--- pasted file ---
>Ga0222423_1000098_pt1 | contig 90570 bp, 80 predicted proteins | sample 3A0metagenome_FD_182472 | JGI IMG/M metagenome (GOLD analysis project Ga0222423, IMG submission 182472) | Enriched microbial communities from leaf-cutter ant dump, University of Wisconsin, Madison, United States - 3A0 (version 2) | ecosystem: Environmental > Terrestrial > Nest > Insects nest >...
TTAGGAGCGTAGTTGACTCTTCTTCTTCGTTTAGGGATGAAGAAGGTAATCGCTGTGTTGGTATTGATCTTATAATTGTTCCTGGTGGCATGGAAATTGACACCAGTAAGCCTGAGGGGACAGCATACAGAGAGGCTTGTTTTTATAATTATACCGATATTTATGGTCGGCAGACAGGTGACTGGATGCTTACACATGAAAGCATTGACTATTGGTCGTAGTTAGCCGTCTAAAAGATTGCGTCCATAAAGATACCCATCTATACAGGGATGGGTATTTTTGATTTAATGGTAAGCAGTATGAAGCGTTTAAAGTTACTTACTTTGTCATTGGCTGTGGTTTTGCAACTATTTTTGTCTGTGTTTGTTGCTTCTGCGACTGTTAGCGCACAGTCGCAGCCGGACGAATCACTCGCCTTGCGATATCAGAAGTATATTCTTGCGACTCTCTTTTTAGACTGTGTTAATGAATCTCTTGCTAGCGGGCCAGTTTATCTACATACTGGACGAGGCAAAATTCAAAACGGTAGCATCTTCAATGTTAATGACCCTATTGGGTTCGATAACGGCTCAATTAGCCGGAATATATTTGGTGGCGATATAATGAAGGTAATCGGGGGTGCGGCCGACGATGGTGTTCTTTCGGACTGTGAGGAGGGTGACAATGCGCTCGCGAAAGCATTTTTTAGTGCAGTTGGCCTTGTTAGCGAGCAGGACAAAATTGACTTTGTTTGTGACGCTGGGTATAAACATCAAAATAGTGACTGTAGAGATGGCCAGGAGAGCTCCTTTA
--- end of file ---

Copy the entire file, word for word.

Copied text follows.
>Ga0222423_1000098_pt1 | contig 90570 bp, 80 predicted proteins | sample 3A0metagenome_FD_182472 | JGI IMG/M metagenome (GOLD analysis project Ga0222423, IMG submission 182472) | Enriched microbial communities from leaf-cutter ant dump, University of Wisconsin, Madison, United States - 3A0 (version 2) | ecosystem: Environmental > Terrestrial > Nest > Insects nest >...
TTAGGAGCGTAGTTGACTCTTCTTCTTCGTTTAGGGATGAAGAAGGTAATCGCTGTGTTGGTATTGATCTTATAATTGTTCCTGGTGGCATGGAAATTGACACCAGTAAGCCTGAGGGGACAGCATACAGAGAGGCTTGTTTTTATAATTATACCGATATTTATGGTCGGCAGACAGGTGACTGGATGCTTACACATGAAAGCATTGACTATTGGTCGTAGTTAGCCGTCTAAAAGATTGCGTCCATAAAGATACCCATCTATACAGGGATGGGTATTTTTGATTTAATGGTAAGCAGTATGAAGCGTTTAAAGTTACTTACTTTGTCATTGGCTGTGGTTTTGCAACTATTTTTGTCTGTGTTTGTTGCTTCTGCGACTGTTAGCGCACAGTCGCAGCCGGACGAATCACTCGCCTTGCGATATCAGAAGTATATTCTTGCGACTCTCTTTTTAGACTGTGTTAATGAATCTCTTGCTAGCGGGCCAGTTTATCTACATACTGGACGAGGCAAAATTCAAAACGGTAGCATCTTCAATGTTAATGACCCTATTGGGTTCGATAACGGCTCAATTAGCCGGAATATATTTGGTGGCGATATAATGAAGGTAATCGGGGGTGCGGCCGACGATGGTGTTCTTTCGGACTGTGAGGAGGGTGACAATGCGCTCGCGAAAGCATTTTTTAGTGCAGTTGGCCTTGTTAGCGAGCAGGACAAAATTGACTTTGTTTGTGACGCTGGGTATAAACATCAAAATAGTGACTGTAGAGATGGCCAGGAGAGCTCCTTTA